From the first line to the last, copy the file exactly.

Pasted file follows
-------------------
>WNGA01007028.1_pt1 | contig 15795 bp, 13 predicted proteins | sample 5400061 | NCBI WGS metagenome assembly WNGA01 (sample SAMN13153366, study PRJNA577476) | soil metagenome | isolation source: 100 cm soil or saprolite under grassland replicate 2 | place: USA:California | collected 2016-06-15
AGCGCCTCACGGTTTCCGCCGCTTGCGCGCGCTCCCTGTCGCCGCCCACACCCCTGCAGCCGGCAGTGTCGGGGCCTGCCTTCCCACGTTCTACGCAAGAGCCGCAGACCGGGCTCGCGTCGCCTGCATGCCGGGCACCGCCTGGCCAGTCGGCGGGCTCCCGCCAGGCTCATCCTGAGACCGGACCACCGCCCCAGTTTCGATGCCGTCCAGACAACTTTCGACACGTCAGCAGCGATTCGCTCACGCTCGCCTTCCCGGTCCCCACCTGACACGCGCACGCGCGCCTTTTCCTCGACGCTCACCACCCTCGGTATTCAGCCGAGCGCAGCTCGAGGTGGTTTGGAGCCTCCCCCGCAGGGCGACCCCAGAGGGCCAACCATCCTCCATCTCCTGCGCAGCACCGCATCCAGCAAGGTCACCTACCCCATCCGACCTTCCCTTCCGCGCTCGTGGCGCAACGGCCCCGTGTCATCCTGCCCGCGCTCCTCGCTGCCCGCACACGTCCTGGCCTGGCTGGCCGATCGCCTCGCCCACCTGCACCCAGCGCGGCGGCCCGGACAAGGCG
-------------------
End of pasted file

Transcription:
>WNGA01007028.1_pt1 | contig 15795 bp, 13 predicted proteins | sample 5400061 | NCBI WGS metagenome assembly WNGA01 (sample SAMN13153366, study PRJNA577476) | soil metagenome | isolation source: 100 cm soil or saprolite under grassland replicate 2 | place: USA:California | collected 2016-06-15
AGCGCCTCACGGTTTCCGCCGCTTGCGCGCGCTCCCTGTCGCCGCCCACACCCCTGCAGCCGGCAGTGTCGGGGCCTGCCTTCCCACGTTCTACGCAAGAGCCGCAGACCGGGCTCGCGTCGCCTGCATGCCGGGCACCGCCTGGCCAGTCGGCGGGCTCCCGCCAGGCTCATCCTGAGACCGGACCACCGCCCCAGTTTCGATGCCGTCCAGACAACTTTCGACACGTCAGCAGCGATTCGCTCACGCTCGCCTTCCCGGTCCCCACCTGACACGCGCACGCGCGCCTTTTCCTCGACGCTCACCACCCTCGGTATTCAGCCGAGCGCAGCTCGAGGTGGTTTGGAGCCTCCCCCGCAGGGCGACCCCAGAGGGCCAACCATCCTCCATCTCCTGCGCAGCACCGCATCCAGCAAGGTCACCTACCCCATCCGACCTTCCCTTCCGCGCTCGTGGCGCAACGGCCCCGTGTCATCCTGCCCGCGCTCCTCGCTGCCCGCACACGTCCTGGCCTGGCTGGCCGATCGCCTCGCCCACCTGCACCCAGCGCGGCGGCCCGGACAAGGCG